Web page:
Call it Minnesota Nice.
Maybe it was the setting -- the relaxed atmosphere of one of the state's largest resorts. Or it could have been the cozy, cushioned, stately green chairs. Perhaps it was the stares from the framed photographs adorning the walls featuring the mugs of all of Minnesota's governors.
Whatever the reason, the gubernatorial debate Friday morning in the Governor's Ballroom at Madden's on Gull Lake was more a congenial exchange of general information.
There was no clear winner among Senate Majority Leader Roger Moe, DFL; House Majority Leader Tim Pawlenty, Republican; Tim Penny, Independence Party; and Ken Pentel, Green Party.
Midway through the debate, Penny did garner applause for his comment about too much regulation and paperwork in the health care industry. Later, Moe received the other round of applause for his comment about the quality of health care in Minnesota.
"Thank you. Thank God I live in Minnesota," he said to the health care professionals, noting no apology was necessary for the quality of health care in the state.
The event, part of the Minnesota Health and Housing Alliance and the Minnesota Hospital and Healthcare Partnership annual meeting, was deemed a success by many of the more than 300 people who attended the one-hour forum.
It gave health care professionals a first-hand opportunity to see and hear Minnesota's four major party gubernatorial candidates.
The debate was only an appetizer, not much of a meal.
Jim Davis, St. Cloud Hospital vice president network development, dubbed the debate a "friendly forum."
"It didn't seem like a debate," he said.
He said the event may have been more beneficial if dialogue or discussion was allowed among the candidates.
After a two-minute introduction, the candidates politely answered questions in a conversational tone. None of the candidates interrupted another's response.
"They sound an awful lot alike except for some minor differences," Davis said. "My impression was that the Green Party candidate was the only one that set himself apart from the others."
To learn more about the candidates, Davis said St. Cloud Hospital invited all the major candidates in for individual interviews.
The opening remarks from the candidates were presented in alphabetical order, beginning with Moe.
Moe noted the presence in the audience of former U.S. Sen. Dave Durenberger, R-Minn., now of Crosslake. Subsequently, Pawlenty and Penny remarked on Durenberger's presence.
"I don't know Dave Durenberger," Pentel said, adding he'd like to get to know him and perhaps they could sit down and talk later.
Durenberger was equally impressed with the candidates, although less so with Pentel.
"I think we have an exceptionally good choice of candidates for governor," Durenberger said. "This is as good of choice of candidates that we've had in a long time."
He said he believes Minnesota is not ready to swallow Pentel's idea of a single-payer, universal health system.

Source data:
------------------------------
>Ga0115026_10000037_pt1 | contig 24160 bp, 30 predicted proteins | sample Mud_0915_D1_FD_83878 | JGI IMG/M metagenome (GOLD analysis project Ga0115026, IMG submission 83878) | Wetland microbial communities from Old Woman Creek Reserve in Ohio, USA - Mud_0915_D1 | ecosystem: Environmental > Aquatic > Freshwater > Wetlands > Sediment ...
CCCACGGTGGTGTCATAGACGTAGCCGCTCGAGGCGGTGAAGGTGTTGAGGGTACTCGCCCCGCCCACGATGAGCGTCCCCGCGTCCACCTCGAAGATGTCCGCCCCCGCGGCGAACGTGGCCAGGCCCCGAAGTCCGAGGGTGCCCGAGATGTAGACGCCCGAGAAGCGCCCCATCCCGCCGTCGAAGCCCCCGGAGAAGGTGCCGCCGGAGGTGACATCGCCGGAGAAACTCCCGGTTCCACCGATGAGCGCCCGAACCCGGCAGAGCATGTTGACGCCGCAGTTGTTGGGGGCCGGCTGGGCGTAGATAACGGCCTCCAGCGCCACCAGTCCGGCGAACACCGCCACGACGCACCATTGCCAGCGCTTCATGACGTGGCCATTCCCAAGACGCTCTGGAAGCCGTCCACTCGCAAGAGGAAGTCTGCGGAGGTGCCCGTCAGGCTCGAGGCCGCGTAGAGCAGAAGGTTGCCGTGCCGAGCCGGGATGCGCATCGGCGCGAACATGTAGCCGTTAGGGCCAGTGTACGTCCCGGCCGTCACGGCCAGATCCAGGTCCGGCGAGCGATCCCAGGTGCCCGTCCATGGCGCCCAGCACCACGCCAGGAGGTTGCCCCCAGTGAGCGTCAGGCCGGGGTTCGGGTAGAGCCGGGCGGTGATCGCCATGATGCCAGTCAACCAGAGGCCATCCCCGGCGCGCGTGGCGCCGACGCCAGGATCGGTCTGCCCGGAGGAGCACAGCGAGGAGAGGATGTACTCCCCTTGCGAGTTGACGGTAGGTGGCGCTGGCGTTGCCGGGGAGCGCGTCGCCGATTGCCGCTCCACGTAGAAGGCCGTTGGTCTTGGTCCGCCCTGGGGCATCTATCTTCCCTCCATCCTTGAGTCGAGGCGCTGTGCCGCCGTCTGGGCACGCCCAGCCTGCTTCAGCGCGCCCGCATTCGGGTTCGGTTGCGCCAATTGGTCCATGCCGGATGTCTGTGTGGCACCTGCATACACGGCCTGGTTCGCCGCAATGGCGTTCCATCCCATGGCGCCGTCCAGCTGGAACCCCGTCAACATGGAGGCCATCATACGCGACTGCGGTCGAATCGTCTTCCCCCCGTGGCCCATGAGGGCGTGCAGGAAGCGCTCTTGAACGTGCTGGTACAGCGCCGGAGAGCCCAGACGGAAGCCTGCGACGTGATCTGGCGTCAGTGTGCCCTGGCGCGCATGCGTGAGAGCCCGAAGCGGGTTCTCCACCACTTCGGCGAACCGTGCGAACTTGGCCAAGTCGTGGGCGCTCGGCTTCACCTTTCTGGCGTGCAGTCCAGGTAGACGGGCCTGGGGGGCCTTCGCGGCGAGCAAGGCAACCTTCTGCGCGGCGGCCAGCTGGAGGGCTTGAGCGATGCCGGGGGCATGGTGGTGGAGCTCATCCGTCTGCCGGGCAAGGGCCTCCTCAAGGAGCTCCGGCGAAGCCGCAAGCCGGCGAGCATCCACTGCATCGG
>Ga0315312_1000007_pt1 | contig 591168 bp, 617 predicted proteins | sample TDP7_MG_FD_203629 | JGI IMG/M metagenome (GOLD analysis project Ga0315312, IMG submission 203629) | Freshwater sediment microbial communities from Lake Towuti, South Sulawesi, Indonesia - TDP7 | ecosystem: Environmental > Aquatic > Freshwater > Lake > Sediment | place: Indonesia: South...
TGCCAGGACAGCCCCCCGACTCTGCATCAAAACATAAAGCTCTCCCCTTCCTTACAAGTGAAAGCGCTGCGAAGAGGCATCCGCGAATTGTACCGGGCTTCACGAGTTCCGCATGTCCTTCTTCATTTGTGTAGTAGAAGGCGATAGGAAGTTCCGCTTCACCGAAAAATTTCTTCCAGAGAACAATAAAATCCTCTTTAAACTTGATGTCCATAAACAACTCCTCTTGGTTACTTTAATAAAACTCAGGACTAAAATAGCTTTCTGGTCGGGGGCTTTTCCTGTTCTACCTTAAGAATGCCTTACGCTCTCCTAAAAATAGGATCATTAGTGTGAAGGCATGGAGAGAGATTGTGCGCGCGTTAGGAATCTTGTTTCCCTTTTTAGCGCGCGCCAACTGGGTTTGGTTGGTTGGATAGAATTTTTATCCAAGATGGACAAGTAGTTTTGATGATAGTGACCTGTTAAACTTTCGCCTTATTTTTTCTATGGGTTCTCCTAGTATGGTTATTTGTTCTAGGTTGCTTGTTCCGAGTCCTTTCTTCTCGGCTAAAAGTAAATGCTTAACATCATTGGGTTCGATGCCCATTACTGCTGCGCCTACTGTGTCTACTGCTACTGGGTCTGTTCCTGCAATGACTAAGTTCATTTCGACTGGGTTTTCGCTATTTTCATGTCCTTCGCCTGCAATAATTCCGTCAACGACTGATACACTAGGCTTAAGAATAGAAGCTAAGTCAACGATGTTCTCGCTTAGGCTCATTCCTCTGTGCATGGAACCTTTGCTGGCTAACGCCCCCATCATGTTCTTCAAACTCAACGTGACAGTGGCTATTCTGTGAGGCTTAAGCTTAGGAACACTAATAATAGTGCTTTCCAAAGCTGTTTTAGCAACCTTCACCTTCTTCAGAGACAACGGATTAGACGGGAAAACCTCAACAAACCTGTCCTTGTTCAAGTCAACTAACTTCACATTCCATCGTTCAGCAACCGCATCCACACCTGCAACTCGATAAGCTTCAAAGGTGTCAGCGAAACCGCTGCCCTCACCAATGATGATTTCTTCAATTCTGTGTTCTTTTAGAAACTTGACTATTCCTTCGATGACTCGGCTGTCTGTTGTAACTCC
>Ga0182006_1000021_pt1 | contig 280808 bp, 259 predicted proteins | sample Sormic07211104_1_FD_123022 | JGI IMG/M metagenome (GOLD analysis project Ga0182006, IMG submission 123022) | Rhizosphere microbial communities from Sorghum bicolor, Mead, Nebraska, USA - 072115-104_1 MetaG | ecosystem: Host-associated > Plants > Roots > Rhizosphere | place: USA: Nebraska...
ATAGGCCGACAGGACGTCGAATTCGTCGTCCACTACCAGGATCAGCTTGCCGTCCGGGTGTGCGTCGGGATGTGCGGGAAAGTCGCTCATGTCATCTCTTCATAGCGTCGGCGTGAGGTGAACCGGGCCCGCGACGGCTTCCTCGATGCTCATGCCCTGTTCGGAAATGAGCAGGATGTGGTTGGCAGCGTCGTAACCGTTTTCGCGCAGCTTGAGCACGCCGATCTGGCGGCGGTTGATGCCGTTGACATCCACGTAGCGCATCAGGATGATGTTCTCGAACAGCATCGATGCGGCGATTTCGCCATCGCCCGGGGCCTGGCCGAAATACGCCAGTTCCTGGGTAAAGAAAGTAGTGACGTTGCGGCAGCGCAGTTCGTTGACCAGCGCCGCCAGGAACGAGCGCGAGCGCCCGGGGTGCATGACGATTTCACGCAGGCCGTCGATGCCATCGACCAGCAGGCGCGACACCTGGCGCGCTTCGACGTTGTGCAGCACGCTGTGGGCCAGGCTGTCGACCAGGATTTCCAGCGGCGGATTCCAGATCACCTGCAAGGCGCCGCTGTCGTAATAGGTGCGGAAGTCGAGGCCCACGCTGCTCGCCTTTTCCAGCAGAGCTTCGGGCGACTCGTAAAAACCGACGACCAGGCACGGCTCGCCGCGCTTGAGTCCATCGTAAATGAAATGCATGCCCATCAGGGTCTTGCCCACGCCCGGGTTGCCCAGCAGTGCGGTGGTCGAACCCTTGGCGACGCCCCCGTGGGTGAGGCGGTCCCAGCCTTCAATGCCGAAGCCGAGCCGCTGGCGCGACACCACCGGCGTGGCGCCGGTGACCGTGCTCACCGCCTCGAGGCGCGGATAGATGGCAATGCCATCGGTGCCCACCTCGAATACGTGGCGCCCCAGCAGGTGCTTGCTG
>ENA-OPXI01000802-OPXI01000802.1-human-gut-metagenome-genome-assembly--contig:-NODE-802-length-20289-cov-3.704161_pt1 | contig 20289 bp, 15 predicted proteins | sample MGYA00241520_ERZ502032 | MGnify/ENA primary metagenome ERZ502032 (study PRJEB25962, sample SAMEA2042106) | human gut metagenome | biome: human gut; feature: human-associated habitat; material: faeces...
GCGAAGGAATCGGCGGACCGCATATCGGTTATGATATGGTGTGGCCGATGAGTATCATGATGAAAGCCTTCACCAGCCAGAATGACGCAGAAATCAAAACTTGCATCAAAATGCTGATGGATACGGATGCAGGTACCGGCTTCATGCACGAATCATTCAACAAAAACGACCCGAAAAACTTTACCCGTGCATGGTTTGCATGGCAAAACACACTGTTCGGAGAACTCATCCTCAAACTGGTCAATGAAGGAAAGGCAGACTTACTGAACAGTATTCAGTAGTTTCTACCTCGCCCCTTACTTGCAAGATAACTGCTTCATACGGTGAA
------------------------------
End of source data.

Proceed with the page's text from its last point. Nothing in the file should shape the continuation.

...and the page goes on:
Of Moe, Pawlenty and Penny, Durenberger said the gubernatorial winner would be well off to ask the remaining two to serve in his administration.
A question that was not addressed, Durenberger said, was where medicine and long-term care rank on the candidates' list of priorities.
After the television lights went down and the microphones were turned off, audience members expressed mixed reactions in regard to the debate's influence in their decision-making.
Mark Skubic, Park Nicollet Health Services vice president of government relations in Minneapolis, said the debate did not change his opinion or choice.
"I didn't hear anything new," he said.
Tom Reek, Cuyuna Regional Medical Center chief executive officer in Crosby, said he was impressed by all the candidates, although he believed some did better than others.
"It changed my opinion," he said.
Lynn Sefcovic, Virginia Regional Medical Center director of nursing, said, "I thought it was very informative, helpful to get views."
She said the debate changed her opinion about the candidates. "It was a good thing I was here today, which indeed did surprise me."
Lorry Massa, Rice Memorial Hospital chief executive officer in Willmar, said the debate provided a picture of who the candidates were and an opportunity to see them respond under pressure in the debate format.
"As far as substance, we didn't get a lot of specifics today," he said.
Massa said his choice did not change.
Kathy Anderson, St. Francis Health Services of Morris housing director in Duluth, said the debate was worthwhile and informative.
She, too, said her choice did not change but her knowledge base of the candidates was expanded. "It did give me insight into each candidate," she said.
Brad Pauley, of Bridge Rehabilitation in Duluth, said the debate provided a baseline of information on each candidate's health care stance.
He said he was encouraged by some candidates' comments about the excessive amount of paperwork and documentation that is bogging down the industry.
"Health professionals know how to provide health care," he said.
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